MSCT finds role in bone marrow lesion diagnosis

January 7, 2005

Whole-body, low-dose CT studies of bone marrow lesions performed on 16-slice scanners are more sensitive, faster, and cheaper than conventional CT or MR imaging, according to researchers at the University of Munich's Institute of Clinical Radiology.

Whole-body, low-dose CT studies of bone marrow lesions performed on 16-slice scanners are more sensitive, faster, and cheaper than conventional CT or MR imaging, according to researchers at the University of Munich's Institute of Clinical Radiology.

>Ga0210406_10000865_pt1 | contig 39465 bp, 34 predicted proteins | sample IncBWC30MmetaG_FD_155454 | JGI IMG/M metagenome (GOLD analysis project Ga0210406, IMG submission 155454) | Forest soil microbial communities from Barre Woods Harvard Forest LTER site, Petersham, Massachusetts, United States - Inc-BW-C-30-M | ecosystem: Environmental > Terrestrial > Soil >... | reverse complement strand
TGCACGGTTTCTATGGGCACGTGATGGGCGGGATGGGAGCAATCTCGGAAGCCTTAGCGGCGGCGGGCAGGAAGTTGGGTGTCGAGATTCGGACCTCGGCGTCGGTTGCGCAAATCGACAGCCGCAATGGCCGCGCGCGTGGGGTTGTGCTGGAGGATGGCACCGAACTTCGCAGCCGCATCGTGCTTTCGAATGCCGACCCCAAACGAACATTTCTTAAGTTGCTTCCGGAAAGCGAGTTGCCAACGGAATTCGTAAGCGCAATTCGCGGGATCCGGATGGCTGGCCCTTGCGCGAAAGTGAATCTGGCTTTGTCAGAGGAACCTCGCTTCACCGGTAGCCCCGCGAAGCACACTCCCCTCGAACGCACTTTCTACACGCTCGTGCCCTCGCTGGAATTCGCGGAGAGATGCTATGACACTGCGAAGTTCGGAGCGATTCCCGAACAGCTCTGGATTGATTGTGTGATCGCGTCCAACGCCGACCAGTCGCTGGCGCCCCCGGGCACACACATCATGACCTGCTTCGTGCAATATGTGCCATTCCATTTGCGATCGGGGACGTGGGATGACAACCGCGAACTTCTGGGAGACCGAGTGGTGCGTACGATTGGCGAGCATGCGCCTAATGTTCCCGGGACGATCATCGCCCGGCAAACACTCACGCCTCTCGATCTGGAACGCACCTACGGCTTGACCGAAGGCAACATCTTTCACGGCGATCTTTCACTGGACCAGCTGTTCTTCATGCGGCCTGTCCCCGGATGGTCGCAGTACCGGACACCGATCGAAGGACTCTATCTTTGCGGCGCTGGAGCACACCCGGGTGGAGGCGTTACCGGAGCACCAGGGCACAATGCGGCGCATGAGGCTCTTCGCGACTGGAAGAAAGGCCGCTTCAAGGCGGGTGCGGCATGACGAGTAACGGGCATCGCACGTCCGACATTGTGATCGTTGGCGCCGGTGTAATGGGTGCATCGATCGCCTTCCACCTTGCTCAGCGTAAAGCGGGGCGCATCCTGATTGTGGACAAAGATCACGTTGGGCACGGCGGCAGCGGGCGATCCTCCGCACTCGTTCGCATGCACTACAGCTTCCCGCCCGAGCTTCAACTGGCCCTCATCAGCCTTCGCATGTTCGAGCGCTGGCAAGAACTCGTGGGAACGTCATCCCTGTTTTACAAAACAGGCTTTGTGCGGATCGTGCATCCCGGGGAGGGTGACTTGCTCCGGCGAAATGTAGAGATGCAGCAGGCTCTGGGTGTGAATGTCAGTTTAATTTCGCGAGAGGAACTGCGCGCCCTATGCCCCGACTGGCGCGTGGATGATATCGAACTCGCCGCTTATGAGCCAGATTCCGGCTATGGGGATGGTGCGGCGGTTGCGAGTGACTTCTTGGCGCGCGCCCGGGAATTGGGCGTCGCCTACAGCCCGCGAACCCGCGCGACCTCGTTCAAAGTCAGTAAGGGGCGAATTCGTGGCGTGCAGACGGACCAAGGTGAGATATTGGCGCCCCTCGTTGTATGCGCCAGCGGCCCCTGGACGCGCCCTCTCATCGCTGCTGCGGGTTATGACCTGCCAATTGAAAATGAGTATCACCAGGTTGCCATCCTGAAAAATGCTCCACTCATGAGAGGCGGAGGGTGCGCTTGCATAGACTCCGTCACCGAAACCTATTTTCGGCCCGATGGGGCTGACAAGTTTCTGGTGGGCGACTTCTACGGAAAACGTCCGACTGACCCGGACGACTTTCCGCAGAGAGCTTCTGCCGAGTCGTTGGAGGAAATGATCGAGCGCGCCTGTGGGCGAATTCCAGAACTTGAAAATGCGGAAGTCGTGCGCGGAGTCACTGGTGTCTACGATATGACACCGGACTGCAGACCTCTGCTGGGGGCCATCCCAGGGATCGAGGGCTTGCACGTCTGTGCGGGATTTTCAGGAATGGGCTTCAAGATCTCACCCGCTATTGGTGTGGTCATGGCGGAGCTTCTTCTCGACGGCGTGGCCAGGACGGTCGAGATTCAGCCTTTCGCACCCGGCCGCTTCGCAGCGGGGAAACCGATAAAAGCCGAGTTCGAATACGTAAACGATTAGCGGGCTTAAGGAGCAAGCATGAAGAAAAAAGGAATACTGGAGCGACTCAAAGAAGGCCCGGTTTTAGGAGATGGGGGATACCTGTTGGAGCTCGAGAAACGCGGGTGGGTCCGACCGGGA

Dr. Sonja Buhmann and colleagues evaluated 40 patients with proven multiple myeloma, who were divided in two groups of 20 each. Both groups underwent whole-body scanning, the first group with effective doses of 100 mAs and the other at 50 mAs.

The researchers detected all the osteolytic lesions in both groups and are now moving toward a standard 50-mAs dose protocol, Buhmann reported in a scientific session at the RSNA meeting.

Imaging protocols included 16-row scanning with 3-mm axial and sagittal slice reconstruction and 1.5 collimation at 120 kVp. At a mean radiation dose of 10 mSv and 5 mSv, respectively, each group had similarly acceptable image quality scores.